The effect of the Sarbanes–Oxley Act of 2002 (SOX) has been dramatic and global. SOX enhanced the regulatory framework for investor protection and confidence.
SOX has required or encouraged a variety of best practices related to management accountability, auditor independence, audit committees, internal control reporting, risk management, and improvement of financial processes.
One of the important contributions of the regulatory guidance is the “top-down risk-based assessment,” a robust framework for identifying and assessing financial reporting risks.
Compliance approaches, benefits, and costs continue to evolve as practice and regulatory guidance change.
The Sarbanes–Oxley Act of 2002 was passed in the context of a series of high-profile corporate scandals, a brief recession, and the events of 9/11. These factors were cited by President George W. Bush as a threat to investor confidence and the US economy overall. He also declared: “This law says to every dishonest corporate leader: you will be exposed and punished; the era of low standards and false profits is over; no boardroom in America is above or beyond the law.”1
US Senator Paul Sarbanes stated that during the development of the law, a series of Senate hearings with experts from business, government, and academia resulted in a “remarkable consensus on the nature of the problems.”2 These included inadequate oversight of the accounting profession, conflicts of interest involving auditors and stock analysts, weak corporate governance procedures, inadequate disclosure rules, and insufficient funding for the Securities and Exchange Commission (SEC).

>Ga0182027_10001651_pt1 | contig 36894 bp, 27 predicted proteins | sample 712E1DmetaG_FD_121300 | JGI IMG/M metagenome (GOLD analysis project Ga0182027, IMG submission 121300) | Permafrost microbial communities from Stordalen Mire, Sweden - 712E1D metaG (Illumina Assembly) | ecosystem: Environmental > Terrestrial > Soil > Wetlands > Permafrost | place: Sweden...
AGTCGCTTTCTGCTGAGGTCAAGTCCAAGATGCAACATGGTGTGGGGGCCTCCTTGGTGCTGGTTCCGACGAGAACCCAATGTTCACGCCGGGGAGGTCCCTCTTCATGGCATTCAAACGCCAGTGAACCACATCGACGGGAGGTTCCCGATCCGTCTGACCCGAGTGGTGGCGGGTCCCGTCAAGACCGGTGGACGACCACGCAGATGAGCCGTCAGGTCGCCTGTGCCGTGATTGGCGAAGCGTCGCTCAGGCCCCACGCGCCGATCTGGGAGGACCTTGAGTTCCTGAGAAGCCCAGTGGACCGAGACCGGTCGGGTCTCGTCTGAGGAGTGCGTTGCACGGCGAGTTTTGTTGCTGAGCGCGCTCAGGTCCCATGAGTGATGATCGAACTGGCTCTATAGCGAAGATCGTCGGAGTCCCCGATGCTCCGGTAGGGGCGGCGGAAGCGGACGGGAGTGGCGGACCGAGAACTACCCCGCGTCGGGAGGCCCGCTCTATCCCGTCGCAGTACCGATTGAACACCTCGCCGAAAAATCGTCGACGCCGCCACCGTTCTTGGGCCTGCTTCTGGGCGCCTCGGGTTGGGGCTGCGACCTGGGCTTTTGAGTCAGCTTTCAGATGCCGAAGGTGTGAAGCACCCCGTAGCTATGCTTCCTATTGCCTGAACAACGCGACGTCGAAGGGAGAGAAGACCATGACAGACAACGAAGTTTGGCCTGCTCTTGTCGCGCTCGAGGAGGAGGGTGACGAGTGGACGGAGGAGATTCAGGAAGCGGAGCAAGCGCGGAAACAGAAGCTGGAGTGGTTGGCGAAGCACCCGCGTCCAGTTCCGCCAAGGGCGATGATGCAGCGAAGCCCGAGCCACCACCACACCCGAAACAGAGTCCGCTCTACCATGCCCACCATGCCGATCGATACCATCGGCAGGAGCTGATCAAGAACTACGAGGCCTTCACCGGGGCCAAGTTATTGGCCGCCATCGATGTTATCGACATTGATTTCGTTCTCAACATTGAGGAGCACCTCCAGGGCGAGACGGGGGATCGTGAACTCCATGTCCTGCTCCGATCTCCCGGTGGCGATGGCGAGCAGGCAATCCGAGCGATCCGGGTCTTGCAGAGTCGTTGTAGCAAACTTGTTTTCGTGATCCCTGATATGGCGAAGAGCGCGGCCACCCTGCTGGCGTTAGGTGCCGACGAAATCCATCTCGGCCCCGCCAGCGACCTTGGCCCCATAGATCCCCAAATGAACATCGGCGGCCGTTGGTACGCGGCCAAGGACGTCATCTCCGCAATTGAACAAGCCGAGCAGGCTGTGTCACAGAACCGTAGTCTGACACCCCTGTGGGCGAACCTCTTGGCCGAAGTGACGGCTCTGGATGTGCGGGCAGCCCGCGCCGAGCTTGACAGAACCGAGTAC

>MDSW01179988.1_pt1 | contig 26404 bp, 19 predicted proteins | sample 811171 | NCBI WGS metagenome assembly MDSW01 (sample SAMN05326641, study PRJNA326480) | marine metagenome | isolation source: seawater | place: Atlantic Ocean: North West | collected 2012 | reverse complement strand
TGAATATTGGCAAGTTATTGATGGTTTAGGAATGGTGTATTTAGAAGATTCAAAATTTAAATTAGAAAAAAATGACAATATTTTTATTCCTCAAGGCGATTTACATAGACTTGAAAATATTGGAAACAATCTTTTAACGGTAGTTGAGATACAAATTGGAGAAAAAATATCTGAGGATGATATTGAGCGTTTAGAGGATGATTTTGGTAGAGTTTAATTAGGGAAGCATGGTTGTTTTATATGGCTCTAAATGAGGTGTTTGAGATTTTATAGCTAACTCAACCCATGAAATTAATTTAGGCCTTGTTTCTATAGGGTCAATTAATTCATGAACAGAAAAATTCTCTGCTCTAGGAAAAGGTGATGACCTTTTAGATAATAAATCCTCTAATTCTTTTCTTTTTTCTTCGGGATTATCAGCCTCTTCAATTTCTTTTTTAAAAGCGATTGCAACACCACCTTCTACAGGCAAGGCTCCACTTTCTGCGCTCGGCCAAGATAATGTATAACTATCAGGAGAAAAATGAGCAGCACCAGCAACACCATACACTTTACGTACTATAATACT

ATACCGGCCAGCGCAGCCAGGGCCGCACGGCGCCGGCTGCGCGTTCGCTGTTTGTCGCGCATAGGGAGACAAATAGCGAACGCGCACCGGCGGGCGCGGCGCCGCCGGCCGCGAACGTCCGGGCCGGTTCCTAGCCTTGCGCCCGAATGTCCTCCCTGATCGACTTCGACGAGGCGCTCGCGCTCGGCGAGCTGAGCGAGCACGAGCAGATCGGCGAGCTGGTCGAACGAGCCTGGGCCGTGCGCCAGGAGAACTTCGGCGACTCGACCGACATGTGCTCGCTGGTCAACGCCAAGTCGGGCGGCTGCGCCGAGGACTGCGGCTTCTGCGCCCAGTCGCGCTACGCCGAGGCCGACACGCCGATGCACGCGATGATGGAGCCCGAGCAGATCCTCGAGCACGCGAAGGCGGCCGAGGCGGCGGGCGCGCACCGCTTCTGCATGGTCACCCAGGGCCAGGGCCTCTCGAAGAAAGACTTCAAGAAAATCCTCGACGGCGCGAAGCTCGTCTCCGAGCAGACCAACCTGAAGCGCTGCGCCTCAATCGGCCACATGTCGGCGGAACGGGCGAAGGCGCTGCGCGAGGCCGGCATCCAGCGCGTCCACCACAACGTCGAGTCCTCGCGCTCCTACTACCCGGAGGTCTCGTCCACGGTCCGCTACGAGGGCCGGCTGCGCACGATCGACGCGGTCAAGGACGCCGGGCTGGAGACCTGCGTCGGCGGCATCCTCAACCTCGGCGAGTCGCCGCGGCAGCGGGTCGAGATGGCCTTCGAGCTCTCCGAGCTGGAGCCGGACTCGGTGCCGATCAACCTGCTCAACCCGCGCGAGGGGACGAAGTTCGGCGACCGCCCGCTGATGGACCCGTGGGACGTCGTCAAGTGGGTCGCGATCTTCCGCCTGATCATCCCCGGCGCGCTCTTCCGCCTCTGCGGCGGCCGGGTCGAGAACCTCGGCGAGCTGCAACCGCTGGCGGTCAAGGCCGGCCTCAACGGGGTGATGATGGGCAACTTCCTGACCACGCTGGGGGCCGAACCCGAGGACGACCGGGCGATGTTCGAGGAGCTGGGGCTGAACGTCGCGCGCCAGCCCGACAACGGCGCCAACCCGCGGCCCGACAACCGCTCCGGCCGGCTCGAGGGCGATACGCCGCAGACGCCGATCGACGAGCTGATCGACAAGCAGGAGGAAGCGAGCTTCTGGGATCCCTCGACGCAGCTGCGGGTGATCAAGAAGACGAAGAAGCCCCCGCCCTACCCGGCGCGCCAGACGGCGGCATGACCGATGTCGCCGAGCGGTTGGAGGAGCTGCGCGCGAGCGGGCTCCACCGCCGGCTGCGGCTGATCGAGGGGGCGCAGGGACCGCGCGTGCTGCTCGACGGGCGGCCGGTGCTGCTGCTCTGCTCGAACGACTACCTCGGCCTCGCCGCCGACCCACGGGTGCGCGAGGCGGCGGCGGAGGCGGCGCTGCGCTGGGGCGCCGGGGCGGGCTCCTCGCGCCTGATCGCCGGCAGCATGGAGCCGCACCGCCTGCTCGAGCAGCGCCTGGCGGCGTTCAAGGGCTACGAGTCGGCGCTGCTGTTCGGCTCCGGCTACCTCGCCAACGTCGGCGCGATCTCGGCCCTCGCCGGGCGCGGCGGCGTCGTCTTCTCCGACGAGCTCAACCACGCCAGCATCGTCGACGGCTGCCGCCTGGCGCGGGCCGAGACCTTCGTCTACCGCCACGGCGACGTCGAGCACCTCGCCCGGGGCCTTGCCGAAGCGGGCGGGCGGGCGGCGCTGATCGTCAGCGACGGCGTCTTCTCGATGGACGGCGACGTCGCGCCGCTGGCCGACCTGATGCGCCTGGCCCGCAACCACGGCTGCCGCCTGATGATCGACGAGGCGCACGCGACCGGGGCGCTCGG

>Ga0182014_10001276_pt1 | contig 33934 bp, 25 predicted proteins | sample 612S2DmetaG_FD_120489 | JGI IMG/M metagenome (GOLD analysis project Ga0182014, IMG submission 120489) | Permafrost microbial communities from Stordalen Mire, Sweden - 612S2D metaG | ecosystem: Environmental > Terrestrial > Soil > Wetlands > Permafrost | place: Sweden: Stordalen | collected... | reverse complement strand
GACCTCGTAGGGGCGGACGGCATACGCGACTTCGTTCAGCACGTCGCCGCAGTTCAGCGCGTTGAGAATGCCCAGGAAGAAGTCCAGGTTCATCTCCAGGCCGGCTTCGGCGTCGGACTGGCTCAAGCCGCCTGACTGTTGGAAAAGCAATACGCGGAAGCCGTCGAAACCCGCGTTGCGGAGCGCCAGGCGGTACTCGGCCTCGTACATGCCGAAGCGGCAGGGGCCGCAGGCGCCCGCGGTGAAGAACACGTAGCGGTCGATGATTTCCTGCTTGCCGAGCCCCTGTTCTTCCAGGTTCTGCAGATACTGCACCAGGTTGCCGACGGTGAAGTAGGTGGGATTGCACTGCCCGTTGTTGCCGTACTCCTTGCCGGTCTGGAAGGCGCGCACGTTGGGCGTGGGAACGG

The SOX law, corresponding guidance from regulators, and evolving approaches to implementation have resulted in a variety of internal control, risk management, and corporate governance best practices.
Hold Management Accountable
The law requires that the CEO and CFO sign certifications quarterly and annually attesting that they have reviewed the financial statements and (to their knowledge) believe them to be fair, accurate, and complete. Penalties for fraudulent certification are severe. This requirement has encouraged such best practices as:
Disclosure committees: A cross-functional group of top-level managers that meets to discuss pending public disclosures, including quarterly and annual financial reporting.
Representation letters: To support the certification by the CEO and CFO and ensure that material information is made known to them, a variety of senior finance and operations managers sign representation letters regarding financial reporting matters relevant to their areas of responsibility.
Improvement of finance organization: Many companies expanded the number and quality of financial personnel, particularly with respect to US Generally Accepted Accounting Principles and SEC reporting requirements.
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